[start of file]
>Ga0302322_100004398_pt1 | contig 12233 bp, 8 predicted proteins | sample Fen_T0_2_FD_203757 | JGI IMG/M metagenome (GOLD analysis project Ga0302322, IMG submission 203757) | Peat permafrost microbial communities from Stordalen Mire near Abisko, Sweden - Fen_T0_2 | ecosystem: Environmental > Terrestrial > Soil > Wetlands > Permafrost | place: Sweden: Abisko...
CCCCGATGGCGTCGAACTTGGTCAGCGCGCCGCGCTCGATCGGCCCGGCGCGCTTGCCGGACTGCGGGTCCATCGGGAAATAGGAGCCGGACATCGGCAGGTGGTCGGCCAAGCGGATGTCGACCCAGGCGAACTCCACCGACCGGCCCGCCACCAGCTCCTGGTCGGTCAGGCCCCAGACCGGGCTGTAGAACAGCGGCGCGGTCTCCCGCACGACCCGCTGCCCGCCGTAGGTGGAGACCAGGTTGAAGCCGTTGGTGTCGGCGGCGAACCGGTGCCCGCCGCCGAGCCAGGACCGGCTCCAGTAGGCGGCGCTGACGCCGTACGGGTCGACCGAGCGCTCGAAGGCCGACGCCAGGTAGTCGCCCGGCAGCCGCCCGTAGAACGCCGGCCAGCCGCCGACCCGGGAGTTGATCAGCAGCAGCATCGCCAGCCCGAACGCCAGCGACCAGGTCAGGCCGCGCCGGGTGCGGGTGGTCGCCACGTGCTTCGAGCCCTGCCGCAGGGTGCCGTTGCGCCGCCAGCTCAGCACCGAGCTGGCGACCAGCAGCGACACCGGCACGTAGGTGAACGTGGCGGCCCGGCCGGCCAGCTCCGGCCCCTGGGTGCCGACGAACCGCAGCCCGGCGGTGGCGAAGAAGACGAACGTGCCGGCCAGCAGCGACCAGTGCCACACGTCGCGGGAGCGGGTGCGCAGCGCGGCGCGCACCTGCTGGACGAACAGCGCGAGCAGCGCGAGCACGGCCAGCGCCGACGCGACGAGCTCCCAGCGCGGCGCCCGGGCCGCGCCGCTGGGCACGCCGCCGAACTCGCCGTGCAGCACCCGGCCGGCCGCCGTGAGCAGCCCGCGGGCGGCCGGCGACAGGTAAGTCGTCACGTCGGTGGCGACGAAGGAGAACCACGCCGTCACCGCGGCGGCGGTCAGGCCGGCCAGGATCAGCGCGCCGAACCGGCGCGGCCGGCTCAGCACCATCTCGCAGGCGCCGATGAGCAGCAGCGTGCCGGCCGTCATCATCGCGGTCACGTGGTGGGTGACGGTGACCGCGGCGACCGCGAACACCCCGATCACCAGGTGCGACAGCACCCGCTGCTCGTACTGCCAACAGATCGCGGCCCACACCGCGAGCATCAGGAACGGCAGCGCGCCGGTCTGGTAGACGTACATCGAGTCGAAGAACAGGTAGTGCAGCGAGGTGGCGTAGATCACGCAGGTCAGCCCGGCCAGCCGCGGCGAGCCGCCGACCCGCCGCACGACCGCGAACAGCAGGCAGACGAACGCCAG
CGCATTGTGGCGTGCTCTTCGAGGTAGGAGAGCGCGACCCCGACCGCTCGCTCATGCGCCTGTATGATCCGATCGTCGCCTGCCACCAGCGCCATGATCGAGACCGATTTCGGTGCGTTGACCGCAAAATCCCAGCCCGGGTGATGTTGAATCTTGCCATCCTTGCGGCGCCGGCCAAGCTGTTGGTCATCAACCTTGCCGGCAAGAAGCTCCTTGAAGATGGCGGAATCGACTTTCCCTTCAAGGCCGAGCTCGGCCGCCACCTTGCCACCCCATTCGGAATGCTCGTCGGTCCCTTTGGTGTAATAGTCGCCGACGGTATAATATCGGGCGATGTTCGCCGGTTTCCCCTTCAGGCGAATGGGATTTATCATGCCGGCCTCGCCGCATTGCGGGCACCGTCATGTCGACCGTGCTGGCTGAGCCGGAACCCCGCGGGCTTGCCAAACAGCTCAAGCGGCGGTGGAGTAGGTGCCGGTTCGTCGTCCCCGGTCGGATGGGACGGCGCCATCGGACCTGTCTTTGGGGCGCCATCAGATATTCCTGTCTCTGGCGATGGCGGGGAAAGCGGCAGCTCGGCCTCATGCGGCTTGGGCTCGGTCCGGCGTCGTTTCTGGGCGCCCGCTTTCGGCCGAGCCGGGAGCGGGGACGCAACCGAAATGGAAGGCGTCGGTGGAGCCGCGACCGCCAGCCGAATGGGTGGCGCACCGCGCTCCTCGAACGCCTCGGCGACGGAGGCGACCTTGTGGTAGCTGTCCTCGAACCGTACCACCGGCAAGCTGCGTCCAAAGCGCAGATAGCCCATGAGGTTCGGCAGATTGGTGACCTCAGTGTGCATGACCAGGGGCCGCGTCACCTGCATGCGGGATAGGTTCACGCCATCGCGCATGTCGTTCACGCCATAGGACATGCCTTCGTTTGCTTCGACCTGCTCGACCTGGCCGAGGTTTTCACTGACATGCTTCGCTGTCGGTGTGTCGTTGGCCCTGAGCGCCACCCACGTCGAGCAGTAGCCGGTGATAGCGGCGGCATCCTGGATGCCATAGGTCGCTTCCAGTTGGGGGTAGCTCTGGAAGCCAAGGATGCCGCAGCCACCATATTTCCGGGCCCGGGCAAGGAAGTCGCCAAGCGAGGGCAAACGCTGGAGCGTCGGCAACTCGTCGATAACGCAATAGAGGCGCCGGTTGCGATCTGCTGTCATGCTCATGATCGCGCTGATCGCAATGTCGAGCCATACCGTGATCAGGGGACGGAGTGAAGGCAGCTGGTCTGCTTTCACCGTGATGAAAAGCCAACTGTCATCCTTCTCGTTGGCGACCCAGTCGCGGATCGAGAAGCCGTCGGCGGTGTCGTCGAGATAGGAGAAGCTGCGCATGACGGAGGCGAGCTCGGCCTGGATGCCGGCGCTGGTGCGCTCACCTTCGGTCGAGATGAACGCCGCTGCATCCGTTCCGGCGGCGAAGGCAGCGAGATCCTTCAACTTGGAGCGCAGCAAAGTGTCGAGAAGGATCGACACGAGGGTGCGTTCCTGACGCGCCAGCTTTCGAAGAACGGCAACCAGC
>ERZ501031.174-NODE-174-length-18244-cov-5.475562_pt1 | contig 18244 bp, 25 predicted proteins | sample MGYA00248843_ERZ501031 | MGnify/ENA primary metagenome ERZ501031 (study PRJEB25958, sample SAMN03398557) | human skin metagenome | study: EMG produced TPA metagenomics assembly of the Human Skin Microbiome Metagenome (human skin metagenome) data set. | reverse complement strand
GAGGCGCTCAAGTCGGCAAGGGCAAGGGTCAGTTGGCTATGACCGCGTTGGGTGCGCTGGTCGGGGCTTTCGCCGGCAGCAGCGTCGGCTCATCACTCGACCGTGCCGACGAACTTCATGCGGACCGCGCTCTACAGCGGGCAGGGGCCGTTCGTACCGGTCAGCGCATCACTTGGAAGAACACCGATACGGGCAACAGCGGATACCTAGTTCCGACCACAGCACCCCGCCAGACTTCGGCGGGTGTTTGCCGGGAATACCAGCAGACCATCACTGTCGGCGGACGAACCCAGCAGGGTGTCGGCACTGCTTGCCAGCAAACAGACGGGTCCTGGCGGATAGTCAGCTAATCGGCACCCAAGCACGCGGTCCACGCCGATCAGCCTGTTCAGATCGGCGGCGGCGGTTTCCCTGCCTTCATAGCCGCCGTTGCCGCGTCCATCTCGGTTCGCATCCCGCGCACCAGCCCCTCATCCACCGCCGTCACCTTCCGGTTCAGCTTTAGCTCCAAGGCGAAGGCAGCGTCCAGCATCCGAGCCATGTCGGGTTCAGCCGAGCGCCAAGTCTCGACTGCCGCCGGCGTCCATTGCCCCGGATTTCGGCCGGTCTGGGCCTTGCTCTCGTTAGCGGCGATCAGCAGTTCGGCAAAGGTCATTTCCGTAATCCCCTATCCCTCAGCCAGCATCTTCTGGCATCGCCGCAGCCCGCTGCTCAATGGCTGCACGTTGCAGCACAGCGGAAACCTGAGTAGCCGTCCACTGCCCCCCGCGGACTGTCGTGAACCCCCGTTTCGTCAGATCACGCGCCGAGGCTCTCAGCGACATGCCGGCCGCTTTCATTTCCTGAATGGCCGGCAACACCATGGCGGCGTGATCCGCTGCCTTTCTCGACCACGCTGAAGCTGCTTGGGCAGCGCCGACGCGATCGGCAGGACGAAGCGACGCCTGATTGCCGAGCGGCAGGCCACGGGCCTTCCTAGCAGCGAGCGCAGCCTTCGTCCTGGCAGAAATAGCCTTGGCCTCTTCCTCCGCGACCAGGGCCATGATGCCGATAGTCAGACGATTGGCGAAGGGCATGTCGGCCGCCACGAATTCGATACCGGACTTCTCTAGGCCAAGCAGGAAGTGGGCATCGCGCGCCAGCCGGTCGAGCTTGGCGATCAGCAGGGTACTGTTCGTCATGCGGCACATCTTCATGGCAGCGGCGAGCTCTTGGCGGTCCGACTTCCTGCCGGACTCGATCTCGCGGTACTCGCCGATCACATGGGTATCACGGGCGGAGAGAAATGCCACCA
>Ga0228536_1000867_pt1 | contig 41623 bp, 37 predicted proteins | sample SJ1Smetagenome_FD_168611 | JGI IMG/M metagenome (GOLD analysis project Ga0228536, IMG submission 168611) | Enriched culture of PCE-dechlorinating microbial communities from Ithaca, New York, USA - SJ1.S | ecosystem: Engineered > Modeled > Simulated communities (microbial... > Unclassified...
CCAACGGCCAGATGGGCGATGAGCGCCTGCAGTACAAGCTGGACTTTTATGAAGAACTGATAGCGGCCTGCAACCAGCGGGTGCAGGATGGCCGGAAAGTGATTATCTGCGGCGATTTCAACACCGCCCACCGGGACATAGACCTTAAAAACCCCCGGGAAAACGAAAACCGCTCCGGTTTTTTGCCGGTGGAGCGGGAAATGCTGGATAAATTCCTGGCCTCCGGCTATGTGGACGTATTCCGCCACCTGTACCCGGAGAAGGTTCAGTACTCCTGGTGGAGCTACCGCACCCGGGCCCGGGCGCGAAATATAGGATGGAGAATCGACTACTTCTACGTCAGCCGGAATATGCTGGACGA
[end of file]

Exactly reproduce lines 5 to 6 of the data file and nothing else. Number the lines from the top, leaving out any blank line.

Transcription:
GAGGCGCTCAAGTCGGCAAGGGCAAGGGTCAGTTGGCTATGACCGCGTTGGGTGCGCTGGTCGGGGCTTTCGCCGGCAGCAGCGTCGGCTCATCACTCGACCGTGCCGACGAACTTCATGCGGACCGCGCTCTACAGCGGGCAGGGGCCGTTCGTACCGGTCAGCGCATCACTTGGAAGAACACCGATACGGGCAACAGCGGATACCTAGTTCCGACCACAGCACCCCGCCAGACTTCGGCGGGTGTTTGCCGGGAATACCAGCAGACCATCACTGTCGGCGGACGAACCCAGCAGGGTGTCGGCACTGCTTGCCAGCAAACAGACGGGTCCTGGCGGATAGTCAGCTAATCGGCACCCAAGCACGCGGTCCACGCCGATCAGCCTGTTCAGATCGGCGGCGGCGGTTTCCCTGCCTTCATAGCCGCCGTTGCCGCGTCCATCTCGGTTCGCATCCCGCGCACCAGCCCCTCATCCACCGCCGTCACCTTCCGGTTCAGCTTTAGCTCCAAGGCGAAGGCAGCGTCCAGCATCCGAGCCATGTCGGGTTCAGCCGAGCGCCAAGTCTCGACTGCCGCCGGCGTCCATTGCCCCGGATTTCGGCCGGTCTGGGCCTTGCTCTCGTTAGCGGCGATCAGCAGTTCGGCAAAGGTCATTTCCGTAATCCCCTATCCCTCAGCCAGCATCTTCTGGCATCGCCGCAGCCCGCTGCTCAATGGCTGCACGTTGCAGCACAGCGGAAACCTGAGTAGCCGTCCACTGCCCCCCGCGGACTGTCGTGAACCCCCGTTTCGTCAGATCACGCGCCGAGGCTCTCAGCGACATGCCGGCCGCTTTCATTTCCTGAATGGCCGGCAACACCATGGCGGCGTGATCCGCTGCCTTTCTCGACCACGCTGAAGCTGCTTGGGCAGCGCCGACGCGATCGGCAGGACGAAGCGACGCCTGATTGCCGAGCGGCAGGCCACGGGCCTTCCTAGCAGCGAGCGCAGCCTTCGTCCTGGCAGAAATAGCCTTGGCCTCTTCCTCCGCGACCAGGGCCATGATGCCGATAGTCAGACGATTGGCGAAGGGCATGTCGGCCGCCACGAATTCGATACCGGACTTCTCTAGGCCAAGCAGGAAGTGGGCATCGCGCGCCAGCCGGTCGAGCTTGGCGATCAGCAGGGTACTGTTCGTCATGCGGCACATCTTCATGGCAGCGGCGAGCTCTTGGCGGTCCGACTTCCTGCCGGACTCGATCTCGCGGTACTCGCCGATCACATGGGTATCACGGGCGGAGAGAAATGCCACCA
>Ga0228536_1000867_pt1 | contig 41623 bp, 37 predicted proteins | sample SJ1Smetagenome_FD_168611 | JGI IMG/M metagenome (GOLD analysis project Ga0228536, IMG submission 168611) | Enriched culture of PCE-dechlorinating microbial communities from Ithaca, New York, USA - SJ1.S | ecosystem: Engineered > Modeled > Simulated communities (microbial... > Unclassified...